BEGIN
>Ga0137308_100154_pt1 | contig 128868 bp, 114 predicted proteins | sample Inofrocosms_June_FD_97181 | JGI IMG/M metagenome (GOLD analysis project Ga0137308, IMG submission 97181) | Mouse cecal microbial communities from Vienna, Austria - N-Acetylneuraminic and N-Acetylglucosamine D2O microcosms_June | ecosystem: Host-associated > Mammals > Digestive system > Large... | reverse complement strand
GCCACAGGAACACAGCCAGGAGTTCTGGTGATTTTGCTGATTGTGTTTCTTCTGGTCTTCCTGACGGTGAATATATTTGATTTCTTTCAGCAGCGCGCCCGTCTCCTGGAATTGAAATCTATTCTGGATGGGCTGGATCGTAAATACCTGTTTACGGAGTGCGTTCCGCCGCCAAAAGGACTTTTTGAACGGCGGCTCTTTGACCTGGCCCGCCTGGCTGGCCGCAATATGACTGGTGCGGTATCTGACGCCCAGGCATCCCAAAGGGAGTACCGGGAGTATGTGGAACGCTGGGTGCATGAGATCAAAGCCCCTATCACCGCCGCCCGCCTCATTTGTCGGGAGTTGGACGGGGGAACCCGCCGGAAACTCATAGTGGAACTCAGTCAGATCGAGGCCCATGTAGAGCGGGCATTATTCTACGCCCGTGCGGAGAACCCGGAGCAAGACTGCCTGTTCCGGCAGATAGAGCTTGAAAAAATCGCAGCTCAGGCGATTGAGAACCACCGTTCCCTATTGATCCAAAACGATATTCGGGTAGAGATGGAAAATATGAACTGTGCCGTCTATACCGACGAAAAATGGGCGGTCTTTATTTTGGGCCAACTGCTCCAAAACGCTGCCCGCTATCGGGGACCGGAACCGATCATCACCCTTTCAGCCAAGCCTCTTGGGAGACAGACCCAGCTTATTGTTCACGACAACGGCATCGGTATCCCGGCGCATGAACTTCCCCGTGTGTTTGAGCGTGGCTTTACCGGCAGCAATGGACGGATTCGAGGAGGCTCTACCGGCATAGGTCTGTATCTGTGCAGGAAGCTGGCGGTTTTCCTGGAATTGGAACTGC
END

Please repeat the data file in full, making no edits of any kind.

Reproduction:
>Ga0137308_100154_pt1 | contig 128868 bp, 114 predicted proteins | sample Inofrocosms_June_FD_97181 | JGI IMG/M metagenome (GOLD analysis project Ga0137308, IMG submission 97181) | Mouse cecal microbial communities from Vienna, Austria - N-Acetylneuraminic and N-Acetylglucosamine D2O microcosms_June | ecosystem: Host-associated > Mammals > Digestive system > Large... | reverse complement strand
GCCACAGGAACACAGCCAGGAGTTCTGGTGATTTTGCTGATTGTGTTTCTTCTGGTCTTCCTGACGGTGAATATATTTGATTTCTTTCAGCAGCGCGCCCGTCTCCTGGAATTGAAATCTATTCTGGATGGGCTGGATCGTAAATACCTGTTTACGGAGTGCGTTCCGCCGCCAAAAGGACTTTTTGAACGGCGGCTCTTTGACCTGGCCCGCCTGGCTGGCCGCAATATGACTGGTGCGGTATCTGACGCCCAGGCATCCCAAAGGGAGTACCGGGAGTATGTGGAACGCTGGGTGCATGAGATCAAAGCCCCTATCACCGCCGCCCGCCTCATTTGTCGGGAGTTGGACGGGGGAACCCGCCGGAAACTCATAGTGGAACTCAGTCAGATCGAGGCCCATGTAGAGCGGGCATTATTCTACGCCCGTGCGGAGAACCCGGAGCAAGACTGCCTGTTCCGGCAGATAGAGCTTGAAAAAATCGCAGCTCAGGCGATTGAGAACCACCGTTCCCTATTGATCCAAAACGATATTCGGGTAGAGATGGAAAATATGAACTGTGCCGTCTATACCGACGAAAAATGGGCGGTCTTTATTTTGGGCCAACTGCTCCAAAACGCTGCCCGCTATCGGGGACCGGAACCGATCATCACCCTTTCAGCCAAGCCTCTTGGGAGACAGACCCAGCTTATTGTTCACGACAACGGCATCGGTATCCCGGCGCATGAACTTCCCCGTGTGTTTGAGCGTGGCTTTACCGGCAGCAATGGACGGATTCGAGGAGGCTCTACCGGCATAGGTCTGTATCTGTGCAGGAAGCTGGCGGTTTTCCTGGAATTGGAACTGC